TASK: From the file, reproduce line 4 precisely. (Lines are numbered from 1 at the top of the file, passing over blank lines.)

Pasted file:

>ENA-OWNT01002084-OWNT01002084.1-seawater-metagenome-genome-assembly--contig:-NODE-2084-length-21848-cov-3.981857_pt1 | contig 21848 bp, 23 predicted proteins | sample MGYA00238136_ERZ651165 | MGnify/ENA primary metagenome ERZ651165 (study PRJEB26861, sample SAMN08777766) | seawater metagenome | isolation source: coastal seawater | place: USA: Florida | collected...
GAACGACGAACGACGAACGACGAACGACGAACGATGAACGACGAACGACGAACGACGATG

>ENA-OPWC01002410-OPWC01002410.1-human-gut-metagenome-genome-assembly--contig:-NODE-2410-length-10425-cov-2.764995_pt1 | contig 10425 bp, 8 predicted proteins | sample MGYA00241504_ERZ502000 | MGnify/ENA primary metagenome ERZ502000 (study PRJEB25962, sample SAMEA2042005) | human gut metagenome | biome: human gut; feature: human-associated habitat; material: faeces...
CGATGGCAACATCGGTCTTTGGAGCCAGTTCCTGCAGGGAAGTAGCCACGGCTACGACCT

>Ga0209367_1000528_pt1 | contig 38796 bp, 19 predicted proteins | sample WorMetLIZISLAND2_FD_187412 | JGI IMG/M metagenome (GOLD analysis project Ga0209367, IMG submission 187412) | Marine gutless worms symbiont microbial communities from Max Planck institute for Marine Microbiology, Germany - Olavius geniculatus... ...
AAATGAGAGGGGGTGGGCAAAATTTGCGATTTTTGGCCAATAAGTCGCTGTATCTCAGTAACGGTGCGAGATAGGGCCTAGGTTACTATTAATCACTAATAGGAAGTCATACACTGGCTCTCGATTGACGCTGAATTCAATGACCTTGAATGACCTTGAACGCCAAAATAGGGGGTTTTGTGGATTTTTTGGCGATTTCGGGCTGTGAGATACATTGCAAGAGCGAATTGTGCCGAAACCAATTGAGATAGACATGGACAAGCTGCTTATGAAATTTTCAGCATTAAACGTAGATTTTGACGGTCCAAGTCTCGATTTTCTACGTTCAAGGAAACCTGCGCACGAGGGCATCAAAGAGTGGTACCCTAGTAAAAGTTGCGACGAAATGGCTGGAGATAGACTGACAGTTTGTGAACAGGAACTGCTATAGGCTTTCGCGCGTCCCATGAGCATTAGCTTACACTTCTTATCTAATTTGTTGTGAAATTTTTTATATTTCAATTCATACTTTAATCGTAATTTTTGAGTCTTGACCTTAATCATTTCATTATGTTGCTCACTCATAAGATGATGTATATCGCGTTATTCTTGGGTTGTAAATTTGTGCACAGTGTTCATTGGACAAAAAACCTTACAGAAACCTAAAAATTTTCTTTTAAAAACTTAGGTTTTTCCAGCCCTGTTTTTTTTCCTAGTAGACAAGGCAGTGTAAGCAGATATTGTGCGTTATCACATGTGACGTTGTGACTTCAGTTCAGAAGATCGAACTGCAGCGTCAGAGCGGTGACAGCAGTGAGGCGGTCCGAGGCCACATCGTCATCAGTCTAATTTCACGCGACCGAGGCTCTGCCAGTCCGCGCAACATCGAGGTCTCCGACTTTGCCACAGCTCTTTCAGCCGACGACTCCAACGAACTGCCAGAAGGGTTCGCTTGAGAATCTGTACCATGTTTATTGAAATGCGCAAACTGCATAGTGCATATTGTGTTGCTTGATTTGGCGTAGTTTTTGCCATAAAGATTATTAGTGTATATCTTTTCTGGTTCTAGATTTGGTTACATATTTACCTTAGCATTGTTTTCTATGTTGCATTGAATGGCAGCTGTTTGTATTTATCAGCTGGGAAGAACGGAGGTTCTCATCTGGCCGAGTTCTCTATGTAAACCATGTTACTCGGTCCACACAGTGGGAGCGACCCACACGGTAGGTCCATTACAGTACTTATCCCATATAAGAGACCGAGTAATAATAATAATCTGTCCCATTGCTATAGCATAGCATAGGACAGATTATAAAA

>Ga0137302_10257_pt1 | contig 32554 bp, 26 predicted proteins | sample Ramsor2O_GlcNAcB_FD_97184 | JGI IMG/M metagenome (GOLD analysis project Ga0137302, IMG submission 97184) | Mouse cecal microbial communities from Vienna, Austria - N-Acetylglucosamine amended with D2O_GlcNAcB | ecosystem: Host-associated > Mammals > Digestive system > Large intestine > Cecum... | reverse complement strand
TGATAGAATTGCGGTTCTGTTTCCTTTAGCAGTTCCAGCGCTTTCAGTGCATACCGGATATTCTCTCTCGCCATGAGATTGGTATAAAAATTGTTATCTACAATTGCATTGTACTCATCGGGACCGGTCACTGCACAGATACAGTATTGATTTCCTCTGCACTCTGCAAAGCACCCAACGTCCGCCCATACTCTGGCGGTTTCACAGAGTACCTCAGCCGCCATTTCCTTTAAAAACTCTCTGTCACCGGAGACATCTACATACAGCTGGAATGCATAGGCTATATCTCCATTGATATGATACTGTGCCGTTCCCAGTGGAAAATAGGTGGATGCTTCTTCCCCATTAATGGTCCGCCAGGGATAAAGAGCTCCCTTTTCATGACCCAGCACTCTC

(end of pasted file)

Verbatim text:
CGATGGCAACATCGGTCTTTGGAGCCAGTTCCTGCAGGGAAGTAGCCACGGCTACGACCT